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Smoking cessation advice for people with serious mental illness

Overview of attention for article published in Cochrane database of systematic reviews, January 2016
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  • Good Attention Score compared to outputs of the same age (76th percentile)
  • Average Attention Score compared to outputs of the same age and source

Mentioned by

twitter
8 tweeters
facebook
1 Facebook page

Citations

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11 Dimensions

Readers on

mendeley
127 Mendeley
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Title
Smoking cessation advice for people with serious mental illness
Published in
Cochrane database of systematic reviews, January 2016
DOI 10.1002/14651858.cd009704.pub2
Pubmed ID
Authors

Priya Khanna, Andrew V Clifton, David Banks, Graeme E Tosh

Abstract

People with a serious mental illness are more likely to smoke more and to be more dependent smokers than the general population. This may be due to a wide range of factors that could include a common aetiology to both smoking and the illness, self medication, smoking to alleviate adverse effects of medications, boredom in the existing environment, or a combination of these factors. It is important to undertake this review to facilitate improvements in both the health and safety of people with serious mental illness who smoke, and to reduce the overall burden of costs (both financial and health) to the smoker and, eventually, to the taxpayer. To review the effects of smoking cessation advice for people with serious mental illness. We searched the Cochrane Schizophrenia Group Specialized Trials Register up to 2 April 2015, which is based on regular searches of CENTRAL, BIOSIS, PubMed, MEDLINE, EMBASE, CINAHL, PsycINFO, and trial registries. We also undertook unsystematic searches of a sample of the component databases (BNI, CINHAL, EMBASE, MEDLINE, and PsycINFO), up to 2 April 2015, and searched references of all identified studies SELECTION CRITERIA: We planned to include all randomised controlled trials (RCTs) that focussed on smoking cessation advice versus standard care or comparing smoking cessation advice with other more focussed methods of delivering care or information. The review authors (PK, AC, and DB) independently screened search results but did not identify any trials that fulfilled the inclusion criteria of this review. We did not identify any RCTs that evaluated advice regarding smoking cessation for people with serious mental illness. The excluded studies illustrate that randomisation of packages of care relevant to smokers with serious mental illness is possible. People with serious mental illness are more likely to smoke than the general population. Yet we could not find any high quality evidence to guide the smoking cessation advice healthcare professionals pass onto service users. This is an area where trials are possible and needed.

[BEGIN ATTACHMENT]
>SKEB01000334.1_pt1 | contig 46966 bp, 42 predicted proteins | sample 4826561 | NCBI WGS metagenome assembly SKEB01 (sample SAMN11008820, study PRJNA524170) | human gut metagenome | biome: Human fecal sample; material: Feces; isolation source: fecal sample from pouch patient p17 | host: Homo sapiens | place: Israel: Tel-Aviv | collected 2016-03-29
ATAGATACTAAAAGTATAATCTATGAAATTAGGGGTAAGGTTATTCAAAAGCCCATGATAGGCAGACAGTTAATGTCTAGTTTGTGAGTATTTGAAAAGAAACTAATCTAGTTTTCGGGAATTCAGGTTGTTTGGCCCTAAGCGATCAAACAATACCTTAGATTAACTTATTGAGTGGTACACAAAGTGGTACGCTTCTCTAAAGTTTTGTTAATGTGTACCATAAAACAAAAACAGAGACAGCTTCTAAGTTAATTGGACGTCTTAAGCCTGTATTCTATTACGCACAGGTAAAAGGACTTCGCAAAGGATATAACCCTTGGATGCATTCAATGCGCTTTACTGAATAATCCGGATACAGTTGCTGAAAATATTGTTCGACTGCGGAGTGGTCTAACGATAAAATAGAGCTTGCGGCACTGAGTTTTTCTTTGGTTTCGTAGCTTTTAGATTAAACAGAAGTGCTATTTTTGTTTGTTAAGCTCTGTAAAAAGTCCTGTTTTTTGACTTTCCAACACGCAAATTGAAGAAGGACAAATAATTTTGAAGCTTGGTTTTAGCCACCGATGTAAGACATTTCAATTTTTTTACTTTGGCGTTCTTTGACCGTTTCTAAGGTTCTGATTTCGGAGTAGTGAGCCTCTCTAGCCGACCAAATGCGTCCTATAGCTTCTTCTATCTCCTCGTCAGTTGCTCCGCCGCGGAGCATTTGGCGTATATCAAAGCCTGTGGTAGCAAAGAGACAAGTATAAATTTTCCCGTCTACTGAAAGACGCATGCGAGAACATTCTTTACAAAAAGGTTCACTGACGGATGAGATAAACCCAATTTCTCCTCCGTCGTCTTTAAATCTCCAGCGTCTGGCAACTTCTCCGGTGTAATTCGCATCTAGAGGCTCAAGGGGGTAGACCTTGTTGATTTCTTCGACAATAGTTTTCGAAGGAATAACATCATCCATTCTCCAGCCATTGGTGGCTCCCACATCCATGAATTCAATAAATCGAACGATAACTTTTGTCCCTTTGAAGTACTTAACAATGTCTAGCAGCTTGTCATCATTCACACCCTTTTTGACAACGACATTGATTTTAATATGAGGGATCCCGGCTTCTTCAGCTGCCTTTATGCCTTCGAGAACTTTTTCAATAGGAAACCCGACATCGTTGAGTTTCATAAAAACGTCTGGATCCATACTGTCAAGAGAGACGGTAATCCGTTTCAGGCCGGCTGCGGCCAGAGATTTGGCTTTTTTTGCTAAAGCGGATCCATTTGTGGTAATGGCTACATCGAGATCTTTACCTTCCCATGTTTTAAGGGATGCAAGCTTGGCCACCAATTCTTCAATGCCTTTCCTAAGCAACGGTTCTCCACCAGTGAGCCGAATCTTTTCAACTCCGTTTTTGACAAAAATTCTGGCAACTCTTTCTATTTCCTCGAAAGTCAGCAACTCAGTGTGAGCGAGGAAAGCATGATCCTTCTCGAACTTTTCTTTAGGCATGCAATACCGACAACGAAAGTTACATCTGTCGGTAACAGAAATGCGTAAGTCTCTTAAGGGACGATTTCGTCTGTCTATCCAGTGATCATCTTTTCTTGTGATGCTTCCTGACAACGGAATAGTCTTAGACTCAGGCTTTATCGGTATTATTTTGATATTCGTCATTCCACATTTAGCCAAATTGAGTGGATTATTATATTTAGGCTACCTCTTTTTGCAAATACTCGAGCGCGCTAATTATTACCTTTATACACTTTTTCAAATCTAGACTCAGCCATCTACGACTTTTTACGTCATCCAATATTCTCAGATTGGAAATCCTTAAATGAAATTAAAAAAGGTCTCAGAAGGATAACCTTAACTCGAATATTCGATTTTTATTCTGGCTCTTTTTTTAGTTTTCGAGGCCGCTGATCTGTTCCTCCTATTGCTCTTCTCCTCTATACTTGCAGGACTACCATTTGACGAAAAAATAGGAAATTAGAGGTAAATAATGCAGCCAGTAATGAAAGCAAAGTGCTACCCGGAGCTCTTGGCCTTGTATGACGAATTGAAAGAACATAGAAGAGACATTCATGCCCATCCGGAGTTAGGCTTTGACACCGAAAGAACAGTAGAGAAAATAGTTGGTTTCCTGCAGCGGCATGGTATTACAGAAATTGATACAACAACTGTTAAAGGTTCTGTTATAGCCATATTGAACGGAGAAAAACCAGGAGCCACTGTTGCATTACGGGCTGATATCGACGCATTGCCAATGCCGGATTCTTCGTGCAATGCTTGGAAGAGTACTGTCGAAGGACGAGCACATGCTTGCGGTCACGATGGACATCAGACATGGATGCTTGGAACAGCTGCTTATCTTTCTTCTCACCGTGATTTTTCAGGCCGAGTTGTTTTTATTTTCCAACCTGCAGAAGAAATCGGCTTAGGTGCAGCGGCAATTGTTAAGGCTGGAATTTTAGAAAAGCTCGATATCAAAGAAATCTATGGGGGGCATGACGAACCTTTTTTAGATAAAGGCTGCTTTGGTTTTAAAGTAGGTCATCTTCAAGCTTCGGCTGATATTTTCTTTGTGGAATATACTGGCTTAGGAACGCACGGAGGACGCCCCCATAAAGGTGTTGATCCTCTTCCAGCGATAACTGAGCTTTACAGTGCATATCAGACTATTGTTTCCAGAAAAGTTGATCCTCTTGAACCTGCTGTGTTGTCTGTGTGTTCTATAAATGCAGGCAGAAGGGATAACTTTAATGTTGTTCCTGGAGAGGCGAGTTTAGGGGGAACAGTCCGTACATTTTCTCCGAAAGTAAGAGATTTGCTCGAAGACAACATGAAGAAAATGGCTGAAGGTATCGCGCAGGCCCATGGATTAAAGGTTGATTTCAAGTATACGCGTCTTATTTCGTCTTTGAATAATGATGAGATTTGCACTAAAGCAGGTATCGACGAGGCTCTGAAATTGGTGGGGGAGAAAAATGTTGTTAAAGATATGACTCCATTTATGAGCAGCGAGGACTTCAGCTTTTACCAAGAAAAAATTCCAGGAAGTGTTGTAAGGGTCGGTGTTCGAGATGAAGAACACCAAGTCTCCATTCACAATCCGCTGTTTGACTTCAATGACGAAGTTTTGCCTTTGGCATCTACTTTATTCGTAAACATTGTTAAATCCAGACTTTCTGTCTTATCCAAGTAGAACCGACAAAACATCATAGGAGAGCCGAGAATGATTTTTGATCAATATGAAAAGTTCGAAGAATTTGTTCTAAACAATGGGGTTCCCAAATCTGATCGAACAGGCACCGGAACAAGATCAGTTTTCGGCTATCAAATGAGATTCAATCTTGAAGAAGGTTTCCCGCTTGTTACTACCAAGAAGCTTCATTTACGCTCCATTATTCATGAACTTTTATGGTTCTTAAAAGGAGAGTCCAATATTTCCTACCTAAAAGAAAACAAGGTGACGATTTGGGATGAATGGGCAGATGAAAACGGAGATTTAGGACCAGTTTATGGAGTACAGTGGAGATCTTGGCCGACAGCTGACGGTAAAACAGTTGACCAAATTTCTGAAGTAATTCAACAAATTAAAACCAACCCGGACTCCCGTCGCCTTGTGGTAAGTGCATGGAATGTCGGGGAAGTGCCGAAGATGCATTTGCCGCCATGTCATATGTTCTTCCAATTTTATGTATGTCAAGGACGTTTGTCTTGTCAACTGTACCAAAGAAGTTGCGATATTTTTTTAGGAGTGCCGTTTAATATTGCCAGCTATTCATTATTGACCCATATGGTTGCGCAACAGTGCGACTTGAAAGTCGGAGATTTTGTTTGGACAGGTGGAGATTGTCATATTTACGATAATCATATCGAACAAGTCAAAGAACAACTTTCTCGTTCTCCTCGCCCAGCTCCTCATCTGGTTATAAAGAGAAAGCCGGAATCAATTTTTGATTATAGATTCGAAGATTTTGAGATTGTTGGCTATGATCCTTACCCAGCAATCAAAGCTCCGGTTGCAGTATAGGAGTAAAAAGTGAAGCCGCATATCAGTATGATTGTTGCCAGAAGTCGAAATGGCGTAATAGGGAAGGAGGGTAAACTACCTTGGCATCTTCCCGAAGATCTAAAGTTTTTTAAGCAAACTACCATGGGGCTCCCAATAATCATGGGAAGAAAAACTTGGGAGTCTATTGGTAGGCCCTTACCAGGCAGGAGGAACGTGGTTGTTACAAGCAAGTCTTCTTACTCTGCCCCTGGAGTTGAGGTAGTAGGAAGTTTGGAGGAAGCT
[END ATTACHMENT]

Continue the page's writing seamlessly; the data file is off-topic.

Twitter Demographics

The data shown below were collected from the profiles of 8 tweeters who shared this research output. Click here to find out more about how the information was compiled.

Mendeley readers

The data shown below were compiled from readership statistics for 127 Mendeley readers of this research output. Click here to see the associated Mendeley record.

Geographical breakdown

Country Count As %
Unknown 127 100%

Demographic breakdown

Readers by professional status Count As %
Student > Master 25 20%
Student > Bachelor 20 16%
Researcher 15 12%
Student > Ph. D. Student 13 10%
Student > Doctoral Student 8 6%
Other 15 12%
Unknown 31 24%
Readers by discipline Count As %
Medicine and Dentistry 37 29%
Nursing and Health Professions 20 16%
Psychology 11 9%
Social Sciences 11 9%
Neuroscience 3 2%
Other 10 8%
Unknown 35 28%

Attention Score in Context

This research output has an Altmetric Attention Score of 5. This is our high-level measure of the quality and quantity of online attention that it has received. This Attention Score, as well as the ranking and number of research outputs shown below, was calculated when the research output was last mentioned on 05 May 2018.
All research outputs
#3,648,804
of 14,568,969 outputs
Outputs from Cochrane database of systematic reviews
#6,311
of 11,019 outputs
Outputs of similar age
#80,336
of 337,475 outputs
Outputs of similar age from Cochrane database of systematic reviews
#131
of 205 outputs
Altmetric has tracked 14,568,969 research outputs across all sources so far. This one has received more attention than most of these and is in the 74th percentile.
So far Altmetric has tracked 11,019 research outputs from this source. They typically receive a lot more attention than average, with a mean Attention Score of 22.3. This one is in the 42nd percentile – i.e., 42% of its peers scored the same or lower than it.
Older research outputs will score higher simply because they've had more time to accumulate mentions. To account for age we can compare this Altmetric Attention Score to the 337,475 tracked outputs that were published within six weeks on either side of this one in any source. This one has done well, scoring higher than 76% of its contemporaries.
We're also able to compare this research output to 205 others from the same source and published within six weeks on either side of this one. This one is in the 35th percentile – i.e., 35% of its contemporaries scored the same or lower than it.